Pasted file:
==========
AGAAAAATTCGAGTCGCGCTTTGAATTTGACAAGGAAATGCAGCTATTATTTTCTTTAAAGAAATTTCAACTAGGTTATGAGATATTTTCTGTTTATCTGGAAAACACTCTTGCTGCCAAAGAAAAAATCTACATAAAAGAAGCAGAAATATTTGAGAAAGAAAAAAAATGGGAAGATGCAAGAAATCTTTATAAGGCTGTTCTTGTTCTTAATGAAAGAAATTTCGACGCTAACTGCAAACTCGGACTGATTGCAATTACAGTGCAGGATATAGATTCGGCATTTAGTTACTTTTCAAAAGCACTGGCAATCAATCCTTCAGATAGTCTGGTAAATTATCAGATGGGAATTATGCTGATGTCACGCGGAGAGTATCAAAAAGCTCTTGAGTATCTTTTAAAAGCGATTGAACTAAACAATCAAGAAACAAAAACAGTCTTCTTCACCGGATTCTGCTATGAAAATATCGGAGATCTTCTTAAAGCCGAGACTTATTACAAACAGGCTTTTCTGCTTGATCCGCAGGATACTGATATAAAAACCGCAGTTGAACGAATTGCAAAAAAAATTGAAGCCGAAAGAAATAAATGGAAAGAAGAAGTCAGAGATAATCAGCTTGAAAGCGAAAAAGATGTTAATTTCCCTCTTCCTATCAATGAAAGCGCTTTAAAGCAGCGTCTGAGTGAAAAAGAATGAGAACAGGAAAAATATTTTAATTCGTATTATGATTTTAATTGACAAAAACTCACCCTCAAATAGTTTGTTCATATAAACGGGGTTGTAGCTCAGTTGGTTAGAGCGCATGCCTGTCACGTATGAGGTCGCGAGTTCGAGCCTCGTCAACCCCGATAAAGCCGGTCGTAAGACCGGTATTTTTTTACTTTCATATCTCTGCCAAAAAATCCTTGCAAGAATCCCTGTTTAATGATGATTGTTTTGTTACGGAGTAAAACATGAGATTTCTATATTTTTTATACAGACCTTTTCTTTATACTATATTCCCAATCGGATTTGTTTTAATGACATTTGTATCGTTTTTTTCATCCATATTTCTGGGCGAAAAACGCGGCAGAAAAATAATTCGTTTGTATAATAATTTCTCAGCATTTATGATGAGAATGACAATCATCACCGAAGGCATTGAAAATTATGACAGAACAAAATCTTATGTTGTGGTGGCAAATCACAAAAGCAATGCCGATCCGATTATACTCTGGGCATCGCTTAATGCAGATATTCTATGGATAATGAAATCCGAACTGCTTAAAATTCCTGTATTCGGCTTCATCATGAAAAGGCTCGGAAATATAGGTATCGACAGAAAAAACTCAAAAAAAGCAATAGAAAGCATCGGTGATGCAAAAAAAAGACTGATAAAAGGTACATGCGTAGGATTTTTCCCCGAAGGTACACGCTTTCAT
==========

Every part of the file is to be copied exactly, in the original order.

AGAAAAATTCGAGTCGCGCTTTGAATTTGACAAGGAAATGCAGCTATTATTTTCTTTAAAGAAATTTCAACTAGGTTATGAGATATTTTCTGTTTATCTGGAAAACACTCTTGCTGCCAAAGAAAAAATCTACATAAAAGAAGCAGAAATATTTGAGAAAGAAAAAAAATGGGAAGATGCAAGAAATCTTTATAAGGCTGTTCTTGTTCTTAATGAAAGAAATTTCGACGCTAACTGCAAACTCGGACTGATTGCAATTACAGTGCAGGATATAGATTCGGCATTTAGTTACTTTTCAAAAGCACTGGCAATCAATCCTTCAGATAGTCTGGTAAATTATCAGATGGGAATTATGCTGATGTCACGCGGAGAGTATCAAAAAGCTCTTGAGTATCTTTTAAAAGCGATTGAACTAAACAATCAAGAAACAAAAACAGTCTTCTTCACCGGATTCTGCTATGAAAATATCGGAGATCTTCTTAAAGCCGAGACTTATTACAAACAGGCTTTTCTGCTTGATCCGCAGGATACTGATATAAAAACCGCAGTTGAACGAATTGCAAAAAAAATTGAAGCCGAAAGAAATAAATGGAAAGAAGAAGTCAGAGATAATCAGCTTGAAAGCGAAAAAGATGTTAATTTCCCTCTTCCTATCAATGAAAGCGCTTTAAAGCAGCGTCTGAGTGAAAAAGAATGAGAACAGGAAAAATATTTTAATTCGTATTATGATTTTAATTGACAAAAACTCACCCTCAAATAGTTTGTTCATATAAACGGGGTTGTAGCTCAGTTGGTTAGAGCGCATGCCTGTCACGTATGAGGTCGCGAGTTCGAGCCTCGTCAACCCCGATAAAGCCGGTCGTAAGACCGGTATTTTTTTACTTTCATATCTCTGCCAAAAAATCCTTGCAAGAATCCCTGTTTAATGATGATTGTTTTGTTACGGAGTAAAACATGAGATTTCTATATTTTTTATACAGACCTTTTCTTTATACTATATTCCCAATCGGATTTGTTTTAATGACATTTGTATCGTTTTTTTCATCCATATTTCTGGGCGAAAAACGCGGCAGAAAAATAATTCGTTTGTATAATAATTTCTCAGCATTTATGATGAGAATGACAATCATCACCGAAGGCATTGAAAATTATGACAGAACAAAATCTTATGTTGTGGTGGCAAATCACAAAAGCAATGCCGATCCGATTATACTCTGGGCATCGCTTAATGCAGATATTCTATGGATAATGAAATCCGAACTGCTTAAAATTCCTGTATTCGGCTTCATCATGAAAAGGCTCGGAAATATAGGTATCGACAGAAAAAACTCAAAAAAAGCAATAGAAAGCATCGGTGATGCAAAAAAAAGACTGATAAAAGGTACATGCGTAGGATTTTTCCCCGAAGGTACACGCTTTCAT